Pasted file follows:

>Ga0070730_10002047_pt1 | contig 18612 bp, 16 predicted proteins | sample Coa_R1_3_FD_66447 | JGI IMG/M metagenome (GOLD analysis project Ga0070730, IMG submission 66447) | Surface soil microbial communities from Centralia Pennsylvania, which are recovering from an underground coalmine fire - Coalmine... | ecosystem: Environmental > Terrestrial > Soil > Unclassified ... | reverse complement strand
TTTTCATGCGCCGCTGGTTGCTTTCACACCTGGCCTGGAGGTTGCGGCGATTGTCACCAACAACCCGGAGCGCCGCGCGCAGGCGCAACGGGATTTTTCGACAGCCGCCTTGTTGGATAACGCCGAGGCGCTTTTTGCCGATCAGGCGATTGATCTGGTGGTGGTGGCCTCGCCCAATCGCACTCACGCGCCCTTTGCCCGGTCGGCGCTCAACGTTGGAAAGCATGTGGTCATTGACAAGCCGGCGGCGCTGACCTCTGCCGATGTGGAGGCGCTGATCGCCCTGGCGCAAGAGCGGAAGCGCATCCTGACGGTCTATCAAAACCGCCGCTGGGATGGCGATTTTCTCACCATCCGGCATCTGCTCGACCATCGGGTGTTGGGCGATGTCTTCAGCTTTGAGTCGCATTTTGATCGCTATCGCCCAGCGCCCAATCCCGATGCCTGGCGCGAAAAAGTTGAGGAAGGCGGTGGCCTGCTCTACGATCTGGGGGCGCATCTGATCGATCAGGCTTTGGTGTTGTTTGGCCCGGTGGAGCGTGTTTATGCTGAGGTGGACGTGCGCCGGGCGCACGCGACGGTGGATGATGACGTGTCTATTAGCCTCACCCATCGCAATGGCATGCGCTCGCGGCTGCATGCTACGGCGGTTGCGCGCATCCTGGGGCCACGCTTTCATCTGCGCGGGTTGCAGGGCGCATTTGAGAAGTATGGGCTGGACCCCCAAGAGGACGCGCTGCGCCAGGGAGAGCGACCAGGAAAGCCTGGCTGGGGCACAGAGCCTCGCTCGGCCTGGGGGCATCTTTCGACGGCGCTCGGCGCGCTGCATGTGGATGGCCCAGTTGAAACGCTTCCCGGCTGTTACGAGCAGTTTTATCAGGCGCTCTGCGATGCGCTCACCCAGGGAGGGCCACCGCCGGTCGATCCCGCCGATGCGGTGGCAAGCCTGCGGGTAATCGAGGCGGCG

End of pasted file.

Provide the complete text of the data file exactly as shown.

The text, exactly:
>Ga0070730_10002047_pt1 | contig 18612 bp, 16 predicted proteins | sample Coa_R1_3_FD_66447 | JGI IMG/M metagenome (GOLD analysis project Ga0070730, IMG submission 66447) | Surface soil microbial communities from Centralia Pennsylvania, which are recovering from an underground coalmine fire - Coalmine... | ecosystem: Environmental > Terrestrial > Soil > Unclassified ... | reverse complement strand
TTTTCATGCGCCGCTGGTTGCTTTCACACCTGGCCTGGAGGTTGCGGCGATTGTCACCAACAACCCGGAGCGCCGCGCGCAGGCGCAACGGGATTTTTCGACAGCCGCCTTGTTGGATAACGCCGAGGCGCTTTTTGCCGATCAGGCGATTGATCTGGTGGTGGTGGCCTCGCCCAATCGCACTCACGCGCCCTTTGCCCGGTCGGCGCTCAACGTTGGAAAGCATGTGGTCATTGACAAGCCGGCGGCGCTGACCTCTGCCGATGTGGAGGCGCTGATCGCCCTGGCGCAAGAGCGGAAGCGCATCCTGACGGTCTATCAAAACCGCCGCTGGGATGGCGATTTTCTCACCATCCGGCATCTGCTCGACCATCGGGTGTTGGGCGATGTCTTCAGCTTTGAGTCGCATTTTGATCGCTATCGCCCAGCGCCCAATCCCGATGCCTGGCGCGAAAAAGTTGAGGAAGGCGGTGGCCTGCTCTACGATCTGGGGGCGCATCTGATCGATCAGGCTTTGGTGTTGTTTGGCCCGGTGGAGCGTGTTTATGCTGAGGTGGACGTGCGCCGGGCGCACGCGACGGTGGATGATGACGTGTCTATTAGCCTCACCCATCGCAATGGCATGCGCTCGCGGCTGCATGCTACGGCGGTTGCGCGCATCCTGGGGCCACGCTTTCATCTGCGCGGGTTGCAGGGCGCATTTGAGAAGTATGGGCTGGACCCCCAAGAGGACGCGCTGCGCCAGGGAGAGCGACCAGGAAAGCCTGGCTGGGGCACAGAGCCTCGCTCGGCCTGGGGGCATCTTTCGACGGCGCTCGGCGCGCTGCATGTGGATGGCCCAGTTGAAACGCTTCCCGGCTGTTACGAGCAGTTTTATCAGGCGCTCTGCGATGCGCTCACCCAGGGAGGGCCACCGCCGGTCGATCCCGCCGATGCGGTGGCAAGCCTGCGGGTAATCGAGGCGGCG